The district currently leases the existing youth baseball fields to the City of Gladewater. The district is in conversation with the city to look at other options. It is the plan of the district to explore the option of providing the existing middle school site fields and old bear stadium as a possible future location for the city youth baseball fields.
If the district is combining Broadway and Weldon, will staff and administrative positions be eliminated?
The district will evaluate all positions during the transition process. However, due to the large amount of students being housed on one campus, it is currently the district's plan to maintain existing Broadway administration and staff at the new location.
Why was it decided to build a new middle school instead of renovate the existing school?
The option to renovate the existing middle school was studied by the architect and the school district. The cost to add onto and renovate the existing middle school to address all issues and make it equivalent to a new grade 6–8 campus would cost approximately $20,737,000. The general construction rule-of-thumb is if the cost to renovate is 65 percent or more of the cost to build new, then you build new. In this case, the cost to renovate is 76.5 percent of the cost to build a brand new facility. After touring the existing conditions of the middle school, which was originally built in 1932, and reviewing the cost analysis, the Bond Steering Committee decided it was in the best financial interest of the district to construct a new middle school instead of renovating the existing one.
Has there been any consideration of changing the name of Weldon Intermediate School or carrying on the names at Gladewater Middle School, namely Richard Fenton Gymnasium?
There has been no decisions on any naming changes in the district. It will be the goal of the district for existing names to continue to be prominent in GISD in order to maintain the history and legacy of those that they are named after. The district will involve the Fenton family in any decision and would be happy to honor their wishes as to how they would prefer their name to be displayed.
Has the Texas Historical Commission been contacted about a second opinion on how to retrofit, preserve, reconstruct, and renovate the Middle School for possible efficient use of the building?
Currently, Gladewater Middle School is not on the database as a Recorded Texas Historic Landmark or listed as a State Archeological Landmark and the school district is not under any obligation to contact the Texas Historical Commission. However, as the answer to Question 17 states, the option to renovate the existing middle school was studied by the architect and the school district. The cost to add onto and renovate the existing middle school to address all issues and make it equivalent to a new grade 6–8 campus would cost approximately $20,737,000. The general construction rule-of-thumb is if the cost to renovate is 65 percent or more of the cost to build new, then you build new. In this case, the cost to renovate is 76.5 percent of the cost to build a brand new facility. After touring the existing conditions of the middle school, which was originally built in 1932, and reviewing the cost analysis, the Bond Steering Committee decided it was in the best financial interest of the district to construct a new middle school instead of renovating the existing one.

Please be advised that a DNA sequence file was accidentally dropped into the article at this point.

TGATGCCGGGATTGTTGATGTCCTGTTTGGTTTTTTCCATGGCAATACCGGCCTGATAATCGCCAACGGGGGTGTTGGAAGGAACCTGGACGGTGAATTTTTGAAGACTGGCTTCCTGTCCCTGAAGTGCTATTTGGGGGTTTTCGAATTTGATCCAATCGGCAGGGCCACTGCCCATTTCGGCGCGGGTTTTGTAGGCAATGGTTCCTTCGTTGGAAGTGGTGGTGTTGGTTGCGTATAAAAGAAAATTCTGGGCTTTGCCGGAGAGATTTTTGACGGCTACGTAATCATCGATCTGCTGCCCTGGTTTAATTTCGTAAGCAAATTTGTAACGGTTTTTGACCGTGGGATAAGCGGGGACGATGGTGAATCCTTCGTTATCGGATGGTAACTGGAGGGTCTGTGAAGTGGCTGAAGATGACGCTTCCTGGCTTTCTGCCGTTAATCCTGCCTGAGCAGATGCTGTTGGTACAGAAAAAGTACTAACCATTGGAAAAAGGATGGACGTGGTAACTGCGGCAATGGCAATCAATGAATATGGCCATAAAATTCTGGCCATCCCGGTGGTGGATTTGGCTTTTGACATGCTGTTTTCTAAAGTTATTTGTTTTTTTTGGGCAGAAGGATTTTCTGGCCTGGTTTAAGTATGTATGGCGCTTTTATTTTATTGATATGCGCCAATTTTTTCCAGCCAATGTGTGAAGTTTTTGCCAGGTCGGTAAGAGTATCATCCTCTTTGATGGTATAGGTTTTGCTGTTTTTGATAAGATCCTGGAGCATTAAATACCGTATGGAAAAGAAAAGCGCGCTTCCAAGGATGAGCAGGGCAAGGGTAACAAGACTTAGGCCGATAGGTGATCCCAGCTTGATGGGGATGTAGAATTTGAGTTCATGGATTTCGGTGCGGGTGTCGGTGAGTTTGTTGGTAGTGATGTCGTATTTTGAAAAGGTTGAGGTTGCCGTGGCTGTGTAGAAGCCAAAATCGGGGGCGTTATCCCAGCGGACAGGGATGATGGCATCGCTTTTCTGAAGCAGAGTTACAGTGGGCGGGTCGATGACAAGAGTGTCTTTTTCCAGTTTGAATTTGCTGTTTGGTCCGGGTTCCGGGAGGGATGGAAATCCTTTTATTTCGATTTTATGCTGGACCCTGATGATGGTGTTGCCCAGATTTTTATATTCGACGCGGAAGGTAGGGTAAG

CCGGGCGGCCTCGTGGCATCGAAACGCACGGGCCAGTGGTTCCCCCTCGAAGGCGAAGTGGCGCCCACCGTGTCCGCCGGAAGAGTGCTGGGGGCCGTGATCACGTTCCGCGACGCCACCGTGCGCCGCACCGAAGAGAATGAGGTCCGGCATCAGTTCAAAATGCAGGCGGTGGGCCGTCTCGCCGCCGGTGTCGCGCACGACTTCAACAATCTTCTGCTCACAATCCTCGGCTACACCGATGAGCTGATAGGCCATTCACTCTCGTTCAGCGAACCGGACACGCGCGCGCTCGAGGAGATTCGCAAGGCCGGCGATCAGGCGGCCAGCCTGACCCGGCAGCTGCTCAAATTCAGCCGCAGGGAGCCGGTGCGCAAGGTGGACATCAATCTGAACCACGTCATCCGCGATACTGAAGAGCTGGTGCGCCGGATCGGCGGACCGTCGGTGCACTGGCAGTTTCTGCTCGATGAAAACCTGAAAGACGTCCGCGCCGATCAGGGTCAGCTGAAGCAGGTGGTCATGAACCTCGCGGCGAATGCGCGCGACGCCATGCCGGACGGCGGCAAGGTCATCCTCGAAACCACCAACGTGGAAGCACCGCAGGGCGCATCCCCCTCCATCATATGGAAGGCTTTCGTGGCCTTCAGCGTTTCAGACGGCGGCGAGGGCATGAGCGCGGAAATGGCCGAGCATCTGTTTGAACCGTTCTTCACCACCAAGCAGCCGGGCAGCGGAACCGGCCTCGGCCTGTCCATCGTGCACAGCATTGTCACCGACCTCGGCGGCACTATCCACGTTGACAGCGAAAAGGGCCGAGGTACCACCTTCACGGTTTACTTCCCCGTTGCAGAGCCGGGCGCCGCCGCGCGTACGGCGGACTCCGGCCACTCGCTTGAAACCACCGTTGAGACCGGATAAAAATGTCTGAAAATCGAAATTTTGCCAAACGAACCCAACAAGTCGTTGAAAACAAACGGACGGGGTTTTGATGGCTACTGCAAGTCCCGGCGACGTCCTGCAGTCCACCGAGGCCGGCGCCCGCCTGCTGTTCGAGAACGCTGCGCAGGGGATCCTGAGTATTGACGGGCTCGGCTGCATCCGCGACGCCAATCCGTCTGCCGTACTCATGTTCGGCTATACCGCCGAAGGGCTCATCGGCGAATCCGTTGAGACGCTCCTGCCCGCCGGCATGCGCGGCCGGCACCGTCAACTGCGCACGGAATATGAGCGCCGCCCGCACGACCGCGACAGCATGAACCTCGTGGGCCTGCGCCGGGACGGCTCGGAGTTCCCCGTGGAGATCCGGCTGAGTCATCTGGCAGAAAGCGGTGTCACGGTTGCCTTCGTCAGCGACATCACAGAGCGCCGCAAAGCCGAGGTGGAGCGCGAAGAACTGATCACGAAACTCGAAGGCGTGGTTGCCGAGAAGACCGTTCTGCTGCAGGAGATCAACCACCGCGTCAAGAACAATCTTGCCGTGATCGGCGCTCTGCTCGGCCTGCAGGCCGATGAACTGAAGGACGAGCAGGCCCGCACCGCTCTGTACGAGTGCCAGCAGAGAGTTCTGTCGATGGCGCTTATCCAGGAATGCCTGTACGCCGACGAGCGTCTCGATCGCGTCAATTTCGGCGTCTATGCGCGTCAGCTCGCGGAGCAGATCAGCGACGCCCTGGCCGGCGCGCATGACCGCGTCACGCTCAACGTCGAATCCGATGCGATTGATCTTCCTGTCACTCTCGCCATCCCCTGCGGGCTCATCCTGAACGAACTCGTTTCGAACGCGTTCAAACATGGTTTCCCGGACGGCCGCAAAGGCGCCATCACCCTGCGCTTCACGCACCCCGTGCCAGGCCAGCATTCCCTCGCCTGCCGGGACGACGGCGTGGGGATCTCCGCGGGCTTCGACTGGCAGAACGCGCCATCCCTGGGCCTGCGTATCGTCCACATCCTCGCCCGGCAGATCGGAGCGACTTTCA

In 2007, the school district had a facility assessment conducted by the Texas Association of School Administrators. In its report on Gladewater Middle School, the assessment stated, “This facility should be phased out of use as soon as possible and the program relocated to a suitable middle school facility. This is the district’s highest priority need. The complex, as it exists, has very little reasonable long-term use for the district. It is possible that other governmental agencies might have use for the buildings and campus. However, even low-occupancy uses, other than on a temporary basis, will require a significant financial investment to address the accumulated needs and provide adequate handicapped access." The report details many deficiencies with the existing facility, including structural settling. Read the full report here.
The option to renovate the building, when considered, would not have adversely affected its historic character in any way. The district and architect studied options to complete internal renovations that would not have changed the exterior. Any additions would have been done in a way that was acceptable to historic preservation practitioners or governing bodies. Therefore, contacting the THC for a second opinion was not necessary as part of the evaluation.
There have been no decisions as to what to do with the existing middle school once it is no longer in instructional use. The district is exploring options, and will consider contacting the Texas Historical Commission for their expertise and input. If the facility is nominated to receive a historical designation and that nomination is recognized at the local or state level, then there will be limits placed upon what the school can do with the building. The building would still be owned and maintained by the school district, but would be under the jurisdiction of THC that would then have the authority to decide what can and cannot be done to the building, not the School Board.